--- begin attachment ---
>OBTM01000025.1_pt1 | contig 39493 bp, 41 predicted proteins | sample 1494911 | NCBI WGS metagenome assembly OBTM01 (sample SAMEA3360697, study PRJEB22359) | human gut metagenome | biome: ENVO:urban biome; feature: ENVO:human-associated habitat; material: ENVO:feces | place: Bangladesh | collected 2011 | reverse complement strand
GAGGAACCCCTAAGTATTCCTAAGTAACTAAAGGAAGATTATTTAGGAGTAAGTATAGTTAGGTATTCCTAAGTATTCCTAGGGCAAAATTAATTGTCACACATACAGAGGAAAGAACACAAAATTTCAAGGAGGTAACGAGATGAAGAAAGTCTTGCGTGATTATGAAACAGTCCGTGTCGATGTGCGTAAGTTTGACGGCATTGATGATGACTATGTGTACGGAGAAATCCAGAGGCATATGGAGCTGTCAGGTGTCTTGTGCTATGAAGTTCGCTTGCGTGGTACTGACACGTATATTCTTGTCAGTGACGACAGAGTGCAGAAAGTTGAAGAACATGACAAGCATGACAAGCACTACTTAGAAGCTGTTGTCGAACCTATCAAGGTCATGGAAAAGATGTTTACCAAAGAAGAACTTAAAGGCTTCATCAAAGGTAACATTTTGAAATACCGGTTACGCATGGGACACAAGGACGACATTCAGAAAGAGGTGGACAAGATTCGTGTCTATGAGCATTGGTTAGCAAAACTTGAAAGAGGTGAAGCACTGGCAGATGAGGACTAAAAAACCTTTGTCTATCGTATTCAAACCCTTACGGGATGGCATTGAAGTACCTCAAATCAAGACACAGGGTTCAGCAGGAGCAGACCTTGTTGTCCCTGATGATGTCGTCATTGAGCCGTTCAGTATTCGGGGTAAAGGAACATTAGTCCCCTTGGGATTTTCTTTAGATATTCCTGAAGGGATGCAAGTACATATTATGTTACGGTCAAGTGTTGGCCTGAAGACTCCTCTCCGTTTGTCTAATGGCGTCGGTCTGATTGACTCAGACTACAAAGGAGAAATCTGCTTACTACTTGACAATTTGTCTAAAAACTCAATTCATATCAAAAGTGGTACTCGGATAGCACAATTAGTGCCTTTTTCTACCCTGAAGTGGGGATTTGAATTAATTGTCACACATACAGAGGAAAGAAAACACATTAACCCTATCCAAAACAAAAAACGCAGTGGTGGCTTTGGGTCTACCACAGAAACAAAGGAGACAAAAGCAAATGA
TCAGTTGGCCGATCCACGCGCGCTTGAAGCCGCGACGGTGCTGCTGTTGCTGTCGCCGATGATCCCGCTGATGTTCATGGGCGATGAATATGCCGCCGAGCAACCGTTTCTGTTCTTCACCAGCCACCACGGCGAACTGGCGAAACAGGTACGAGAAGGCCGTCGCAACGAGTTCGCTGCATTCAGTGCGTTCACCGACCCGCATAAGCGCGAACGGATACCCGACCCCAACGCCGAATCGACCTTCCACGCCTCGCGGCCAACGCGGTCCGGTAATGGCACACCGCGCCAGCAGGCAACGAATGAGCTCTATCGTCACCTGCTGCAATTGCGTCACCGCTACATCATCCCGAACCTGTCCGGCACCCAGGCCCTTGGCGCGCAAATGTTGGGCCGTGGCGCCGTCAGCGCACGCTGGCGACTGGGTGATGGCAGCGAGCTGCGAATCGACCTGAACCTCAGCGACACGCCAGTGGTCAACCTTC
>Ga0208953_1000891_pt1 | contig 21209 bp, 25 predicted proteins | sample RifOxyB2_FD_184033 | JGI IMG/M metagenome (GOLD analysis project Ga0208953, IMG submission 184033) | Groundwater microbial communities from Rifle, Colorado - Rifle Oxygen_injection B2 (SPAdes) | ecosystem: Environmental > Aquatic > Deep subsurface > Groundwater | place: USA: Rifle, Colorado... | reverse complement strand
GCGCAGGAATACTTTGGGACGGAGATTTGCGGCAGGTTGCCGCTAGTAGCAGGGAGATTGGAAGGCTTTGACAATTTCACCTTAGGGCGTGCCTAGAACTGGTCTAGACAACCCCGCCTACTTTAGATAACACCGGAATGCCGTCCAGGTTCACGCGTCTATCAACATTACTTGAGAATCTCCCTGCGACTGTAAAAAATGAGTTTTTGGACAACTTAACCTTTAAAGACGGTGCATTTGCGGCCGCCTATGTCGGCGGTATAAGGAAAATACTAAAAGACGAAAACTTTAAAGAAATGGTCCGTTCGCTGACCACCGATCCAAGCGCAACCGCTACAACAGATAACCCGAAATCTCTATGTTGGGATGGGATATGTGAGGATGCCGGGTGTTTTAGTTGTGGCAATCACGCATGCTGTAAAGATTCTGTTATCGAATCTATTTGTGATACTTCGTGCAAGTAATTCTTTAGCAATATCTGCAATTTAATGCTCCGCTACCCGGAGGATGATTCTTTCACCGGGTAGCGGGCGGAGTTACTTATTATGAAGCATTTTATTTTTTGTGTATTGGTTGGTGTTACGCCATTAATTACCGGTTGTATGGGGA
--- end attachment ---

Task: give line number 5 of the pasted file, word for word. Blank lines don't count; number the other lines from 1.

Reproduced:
GCGCAGGAATACTTTGGGACGGAGATTTGCGGCAGGTTGCCGCTAGTAGCAGGGAGATTGGAAGGCTTTGACAATTTCACCTTAGGGCGTGCCTAGAACTGGTCTAGACAACCCCGCCTACTTTAGATAACACCGGAATGCCGTCCAGGTTCACGCGTCTATCAACATTACTTGAGAATCTCCCTGCGACTGTAAAAAATGAGTTTTTGGACAACTTAACCTTTAAAGACGGTGCATTTGCGGCCGCCTATGTCGGCGGTATAAGGAAAATACTAAAAGACGAAAACTTTAAAGAAATGGTCCGTTCGCTGACCACCGATCCAAGCGCAACCGCTACAACAGATAACCCGAAATCTCTATGTTGGGATGGGATATGTGAGGATGCCGGGTGTTTTAGTTGTGGCAATCACGCATGCTGTAAAGATTCTGTTATCGAATCTATTTGTGATACTTCGTGCAAGTAATTCTTTAGCAATATCTGCAATTTAATGCTCCGCTACCCGGAGGATGATTCTTTCACCGGGTAGCGGGCGGAGTTACTTATTATGAAGCATTTTATTTTTTGTGTATTGGTTGGTGTTACGCCATTAATTACCGGTTGTATGGGGA